We may now define \(\Phi\) in terms of two new functions
$$\begin{aligned} \begin{aligned} \hat{\Phi}(k) & = G(k) \Pi(k), \quad G(k) = \bigl\{ V + \psi k^{2} \hat{F}(k) \bigr\} ^{-1}, \\ \Pi(k) & = \frac{1}{2 \pi} \int_{-\infty}^{\infty}\hat{\Phi}\bigl(k'\bigr) \hat{\Phi}\bigl(k' - k\bigr)\, \mathrm{d}k', \end{aligned} \end{aligned}$$
and further write \(G(k)\) explicitly as
$$G(k) = \bigl\{ V + 2 \psi |k| K_{0}\bigl(|k|\bigr) K_{1}\bigl(|k|\bigr)^{-1} \bigr\} ^{-1}. $$
When doing so, we find that \(G(k)\) is finite for any \(k\) provided that \(V > 0\), and also that \(G(k) \to 0\) at \(k \to \infty\). All conditions needed for applying the Petviashvili method are thus satisfied.
Following Molotovshchikov and Ruderman (1987), we rearrange Equation (45) such that it becomes
$$\begin{aligned} &\hat{\Phi}(k) = \biggl( \frac{s_{1}}{s_{2}} \biggr)^{2} G(k) \Pi(k), \\ &\quad s_{1} = \int_{-\infty}^{\infty}\Phi^{2}(k) \mathrm{d}k, \ s_{2} = \int_{-\infty}^{\infty}\Phi(k) G(k) \Pi(k) \mathrm{d}k. \end{aligned}$$
It is immediately visible that Equations (45) and (46) are equivalent, meaning that any solution of one is also a solution of the other. We proceed to solve Equation (46) using the iterative method defined such that the \((n+1)\)th term is related to the \(n\)th by the formula
$$\hat{\Phi}_{n+1} = \biggl( \frac{s_{1n}}{s_{2n}} \biggr)^{2} G \Pi_{n}. $$
We implement the iterative method, using \(\hat{\Phi}_{1} = \exp(-|k|)\) as a first approximation, and halt it provided that
$$\text{max} \biggl\vert \frac{\hat{\Phi}_{n+1} - \hat{\Phi}_{n}}{\hat{\Phi}_{n+1}} \biggr\vert < 10^{-3}. $$
The sequence \(\{ \hat{\Phi} \}\) then rapidly converges, with \(s_{1n}/s_{2n} \to 1\).

The results obtained by Molotovshchikov and Ruderman (1987) are similar to our own computations. This is due to the fact that the equation in Molotovshchikov and Ruderman (1987) may be reduced to Equation (44) when the parameter \(\psi\) is equal to one.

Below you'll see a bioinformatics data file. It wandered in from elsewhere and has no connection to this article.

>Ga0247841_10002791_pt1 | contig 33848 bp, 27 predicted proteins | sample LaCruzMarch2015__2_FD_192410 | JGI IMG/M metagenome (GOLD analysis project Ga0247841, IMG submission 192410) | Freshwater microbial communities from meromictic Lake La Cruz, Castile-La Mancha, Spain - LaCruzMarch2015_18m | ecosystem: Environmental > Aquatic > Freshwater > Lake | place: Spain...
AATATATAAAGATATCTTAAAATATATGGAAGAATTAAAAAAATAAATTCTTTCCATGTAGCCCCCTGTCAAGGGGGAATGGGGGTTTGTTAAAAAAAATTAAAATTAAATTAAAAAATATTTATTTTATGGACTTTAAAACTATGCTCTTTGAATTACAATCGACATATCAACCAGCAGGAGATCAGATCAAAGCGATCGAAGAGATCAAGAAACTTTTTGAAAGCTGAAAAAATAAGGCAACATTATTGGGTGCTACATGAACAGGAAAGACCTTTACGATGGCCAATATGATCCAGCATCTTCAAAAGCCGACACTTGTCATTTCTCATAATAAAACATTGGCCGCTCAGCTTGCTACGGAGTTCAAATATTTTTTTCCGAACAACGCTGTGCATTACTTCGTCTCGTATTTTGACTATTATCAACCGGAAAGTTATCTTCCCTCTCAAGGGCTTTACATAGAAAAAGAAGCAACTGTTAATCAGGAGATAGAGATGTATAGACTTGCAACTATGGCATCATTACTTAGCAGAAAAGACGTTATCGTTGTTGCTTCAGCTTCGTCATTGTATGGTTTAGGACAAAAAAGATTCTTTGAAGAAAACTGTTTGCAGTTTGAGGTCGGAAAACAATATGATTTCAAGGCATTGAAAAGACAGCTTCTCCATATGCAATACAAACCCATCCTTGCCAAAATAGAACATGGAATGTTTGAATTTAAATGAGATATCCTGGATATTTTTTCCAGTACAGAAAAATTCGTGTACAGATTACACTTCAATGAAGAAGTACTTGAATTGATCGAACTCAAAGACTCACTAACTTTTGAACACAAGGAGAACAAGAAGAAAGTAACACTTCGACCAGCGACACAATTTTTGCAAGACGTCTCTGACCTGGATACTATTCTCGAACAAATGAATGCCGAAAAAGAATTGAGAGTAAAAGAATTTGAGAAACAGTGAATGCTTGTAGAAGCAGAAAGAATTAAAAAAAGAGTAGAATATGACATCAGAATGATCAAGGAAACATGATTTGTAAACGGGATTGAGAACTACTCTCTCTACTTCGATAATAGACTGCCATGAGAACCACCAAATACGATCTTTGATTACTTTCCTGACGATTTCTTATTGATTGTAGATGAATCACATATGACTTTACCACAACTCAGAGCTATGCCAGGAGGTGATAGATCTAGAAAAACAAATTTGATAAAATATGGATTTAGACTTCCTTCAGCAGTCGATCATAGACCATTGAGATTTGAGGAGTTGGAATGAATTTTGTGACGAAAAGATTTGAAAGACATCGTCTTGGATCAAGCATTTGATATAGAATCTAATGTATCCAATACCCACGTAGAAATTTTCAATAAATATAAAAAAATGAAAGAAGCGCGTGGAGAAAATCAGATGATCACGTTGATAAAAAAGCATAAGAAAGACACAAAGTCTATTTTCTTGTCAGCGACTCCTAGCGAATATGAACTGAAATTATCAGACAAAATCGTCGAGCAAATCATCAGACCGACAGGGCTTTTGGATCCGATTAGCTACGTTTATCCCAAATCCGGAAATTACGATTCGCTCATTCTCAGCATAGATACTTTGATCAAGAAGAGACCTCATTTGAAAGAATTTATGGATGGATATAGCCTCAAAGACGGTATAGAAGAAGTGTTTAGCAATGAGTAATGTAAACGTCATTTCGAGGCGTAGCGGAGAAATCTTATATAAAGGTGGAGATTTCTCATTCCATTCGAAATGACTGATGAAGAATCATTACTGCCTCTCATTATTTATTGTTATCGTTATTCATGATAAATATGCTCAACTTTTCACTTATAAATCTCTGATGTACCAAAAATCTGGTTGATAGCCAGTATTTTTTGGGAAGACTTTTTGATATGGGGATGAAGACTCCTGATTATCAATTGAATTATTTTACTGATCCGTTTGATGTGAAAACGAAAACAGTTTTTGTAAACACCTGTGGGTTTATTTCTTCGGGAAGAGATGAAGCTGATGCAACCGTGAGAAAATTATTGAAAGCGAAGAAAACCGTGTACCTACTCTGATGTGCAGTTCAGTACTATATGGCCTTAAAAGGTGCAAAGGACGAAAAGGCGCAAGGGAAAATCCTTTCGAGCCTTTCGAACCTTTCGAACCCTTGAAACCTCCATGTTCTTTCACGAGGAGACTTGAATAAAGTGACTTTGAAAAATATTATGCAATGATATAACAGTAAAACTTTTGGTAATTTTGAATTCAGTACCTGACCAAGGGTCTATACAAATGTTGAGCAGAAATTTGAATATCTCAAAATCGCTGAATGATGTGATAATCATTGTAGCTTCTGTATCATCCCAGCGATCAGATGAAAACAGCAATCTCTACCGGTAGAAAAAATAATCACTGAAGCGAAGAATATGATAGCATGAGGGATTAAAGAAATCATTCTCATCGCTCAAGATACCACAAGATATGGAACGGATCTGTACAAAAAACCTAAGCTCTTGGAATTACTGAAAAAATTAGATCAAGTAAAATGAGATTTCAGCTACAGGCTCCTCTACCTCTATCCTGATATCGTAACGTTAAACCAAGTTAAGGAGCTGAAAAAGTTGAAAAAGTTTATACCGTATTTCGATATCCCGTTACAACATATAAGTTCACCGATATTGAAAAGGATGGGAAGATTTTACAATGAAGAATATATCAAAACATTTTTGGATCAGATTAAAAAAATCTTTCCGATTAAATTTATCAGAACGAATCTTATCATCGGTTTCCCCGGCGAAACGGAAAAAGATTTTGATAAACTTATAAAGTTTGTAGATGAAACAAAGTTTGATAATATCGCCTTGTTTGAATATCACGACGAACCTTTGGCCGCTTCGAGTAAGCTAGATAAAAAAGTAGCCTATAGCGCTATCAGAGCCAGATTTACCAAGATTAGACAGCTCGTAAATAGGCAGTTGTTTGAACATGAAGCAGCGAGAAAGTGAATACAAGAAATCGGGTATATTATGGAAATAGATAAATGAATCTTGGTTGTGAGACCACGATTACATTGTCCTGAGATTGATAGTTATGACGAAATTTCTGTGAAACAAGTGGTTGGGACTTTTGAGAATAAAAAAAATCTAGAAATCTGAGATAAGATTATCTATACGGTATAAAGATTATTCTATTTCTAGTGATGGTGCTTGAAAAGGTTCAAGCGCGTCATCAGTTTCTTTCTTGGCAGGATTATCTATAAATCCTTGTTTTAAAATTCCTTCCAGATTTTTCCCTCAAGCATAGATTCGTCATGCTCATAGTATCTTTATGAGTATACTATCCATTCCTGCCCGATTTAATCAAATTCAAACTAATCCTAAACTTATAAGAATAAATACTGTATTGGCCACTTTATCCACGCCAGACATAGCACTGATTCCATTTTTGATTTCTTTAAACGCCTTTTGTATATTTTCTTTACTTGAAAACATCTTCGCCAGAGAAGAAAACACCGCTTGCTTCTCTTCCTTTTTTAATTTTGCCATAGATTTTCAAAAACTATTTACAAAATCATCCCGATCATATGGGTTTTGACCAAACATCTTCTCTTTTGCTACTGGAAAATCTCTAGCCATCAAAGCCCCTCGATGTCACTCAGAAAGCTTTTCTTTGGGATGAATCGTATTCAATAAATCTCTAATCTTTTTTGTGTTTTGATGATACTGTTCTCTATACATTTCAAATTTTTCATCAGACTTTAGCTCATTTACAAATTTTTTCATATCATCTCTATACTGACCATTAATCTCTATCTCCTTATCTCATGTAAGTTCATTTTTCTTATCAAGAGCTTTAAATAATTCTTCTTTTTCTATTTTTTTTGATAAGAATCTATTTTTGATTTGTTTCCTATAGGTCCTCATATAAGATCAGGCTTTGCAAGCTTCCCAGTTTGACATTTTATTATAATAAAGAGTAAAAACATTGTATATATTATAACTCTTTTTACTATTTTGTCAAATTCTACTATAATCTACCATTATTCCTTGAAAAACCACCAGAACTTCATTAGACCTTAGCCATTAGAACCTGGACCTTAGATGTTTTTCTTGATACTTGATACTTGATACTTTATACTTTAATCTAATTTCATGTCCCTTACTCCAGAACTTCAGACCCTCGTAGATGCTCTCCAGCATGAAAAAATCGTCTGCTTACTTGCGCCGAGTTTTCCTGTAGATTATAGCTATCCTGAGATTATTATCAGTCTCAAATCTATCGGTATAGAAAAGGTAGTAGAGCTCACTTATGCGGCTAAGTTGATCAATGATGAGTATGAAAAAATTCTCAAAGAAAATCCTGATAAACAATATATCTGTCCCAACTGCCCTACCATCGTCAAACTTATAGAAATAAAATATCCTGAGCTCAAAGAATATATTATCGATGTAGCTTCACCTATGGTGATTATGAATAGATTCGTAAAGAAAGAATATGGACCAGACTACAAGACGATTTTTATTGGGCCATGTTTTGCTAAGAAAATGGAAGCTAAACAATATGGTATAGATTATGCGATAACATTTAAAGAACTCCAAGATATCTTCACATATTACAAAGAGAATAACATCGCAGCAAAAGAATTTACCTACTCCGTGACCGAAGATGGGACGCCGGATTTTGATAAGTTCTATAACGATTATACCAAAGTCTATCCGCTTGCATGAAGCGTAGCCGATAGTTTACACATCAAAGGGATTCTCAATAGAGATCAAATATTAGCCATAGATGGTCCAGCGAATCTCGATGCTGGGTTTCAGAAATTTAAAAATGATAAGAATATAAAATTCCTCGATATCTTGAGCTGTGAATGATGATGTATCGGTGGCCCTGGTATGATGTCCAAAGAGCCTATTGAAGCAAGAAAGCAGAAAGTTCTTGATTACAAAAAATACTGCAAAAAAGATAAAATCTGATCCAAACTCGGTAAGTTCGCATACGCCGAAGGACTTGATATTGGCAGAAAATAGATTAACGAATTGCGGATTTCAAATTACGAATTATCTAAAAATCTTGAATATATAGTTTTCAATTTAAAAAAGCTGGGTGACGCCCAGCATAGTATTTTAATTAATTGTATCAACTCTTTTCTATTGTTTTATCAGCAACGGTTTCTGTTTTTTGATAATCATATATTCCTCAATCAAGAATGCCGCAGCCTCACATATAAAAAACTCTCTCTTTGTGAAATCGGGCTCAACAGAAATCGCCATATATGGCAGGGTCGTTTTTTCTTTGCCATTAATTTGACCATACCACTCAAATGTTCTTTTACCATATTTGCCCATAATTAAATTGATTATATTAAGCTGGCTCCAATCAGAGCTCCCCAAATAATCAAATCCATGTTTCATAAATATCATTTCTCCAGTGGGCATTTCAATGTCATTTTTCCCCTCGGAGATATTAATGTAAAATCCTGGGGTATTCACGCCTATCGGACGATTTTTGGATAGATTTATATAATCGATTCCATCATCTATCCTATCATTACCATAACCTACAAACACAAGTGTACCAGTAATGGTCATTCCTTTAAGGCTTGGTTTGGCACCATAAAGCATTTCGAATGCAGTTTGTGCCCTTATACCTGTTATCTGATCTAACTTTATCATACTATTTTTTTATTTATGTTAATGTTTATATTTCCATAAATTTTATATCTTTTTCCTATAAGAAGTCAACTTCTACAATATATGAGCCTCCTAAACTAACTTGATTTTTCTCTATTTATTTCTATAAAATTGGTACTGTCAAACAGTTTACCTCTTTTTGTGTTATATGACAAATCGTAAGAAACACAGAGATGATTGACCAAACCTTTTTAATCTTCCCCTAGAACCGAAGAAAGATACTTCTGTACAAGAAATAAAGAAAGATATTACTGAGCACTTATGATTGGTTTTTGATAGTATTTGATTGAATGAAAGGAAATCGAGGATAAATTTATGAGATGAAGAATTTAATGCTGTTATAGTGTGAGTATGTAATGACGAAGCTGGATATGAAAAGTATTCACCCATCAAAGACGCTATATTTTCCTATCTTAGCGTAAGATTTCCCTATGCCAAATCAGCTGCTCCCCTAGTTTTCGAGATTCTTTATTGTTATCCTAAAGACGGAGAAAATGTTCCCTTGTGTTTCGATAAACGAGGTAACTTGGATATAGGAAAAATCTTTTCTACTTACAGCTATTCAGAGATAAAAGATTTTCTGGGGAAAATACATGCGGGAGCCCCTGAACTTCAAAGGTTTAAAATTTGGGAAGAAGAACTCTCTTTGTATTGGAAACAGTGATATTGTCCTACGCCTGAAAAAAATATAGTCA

The results of the numerical calculations are presented in Figures 27. Figure 2 illustrates the shape of the solitary wave solutions of Equation (44), computed for the same value of the parameter \(\psi\), while decreasing the value of the speed \(V\). We find that the amplitude of the wave decreases sharply, and it is directly proportional to the speed. Such a behaviour is expected when studying the propagation of solitary waves.
Figure 2

Three examples of solitary wave shape computed for \(\psi = 2\), and various values of the parameter \(V\).

Figure 3 illustrates the different shapes of the solitary wave solutions, for a constant value of \(V\), and ascending values of the term describing stratification, \(\psi\). We observe that, with greater values of the parameter \(\psi\), one obtains waves of larger width, and slightly lower amplitude.
Figure 3

This figure illustrates the dependence of the solitary wave computed for \(V=2\) on the parameter \(\psi\).

In Figure 4, the dependence of the wave width \(D\) to the amplitude \(a\), where \(\Phi(D/2) = a/2\) and \(a = \Phi(0)\), is shown to be of similar nature to that of the Benjamin–Ono soliton. We also note that the level of dependence is in-between that of the Benjamin–Ono soliton and the Korteweg–de Vries soliton.
Figure 4

The dependence of the solitary wave width \(D\) on the amplitude \(a\). From top to bottom, the lines correspond to the Benjamin–Ono soliton, the solitary wave solution obtained in the present work, and the Korteweg–de Vries soliton, respectively.

Figure 5 builds on Figure 2 and depicts the dependence of the wave amplitude \(a\) on the speed \(V\) for different values of the stratification parameter \(\psi\). We find that the speed is almost linearly dependent on the amplitude, with greater values of \(\psi\) forcing lower values of the amplitude, while also making the dependence more nearly linear.
Figure 5

The dependence of the solitary wave amplitude \(a\) on the speed \(V\) for different values of the parameter \(\psi\).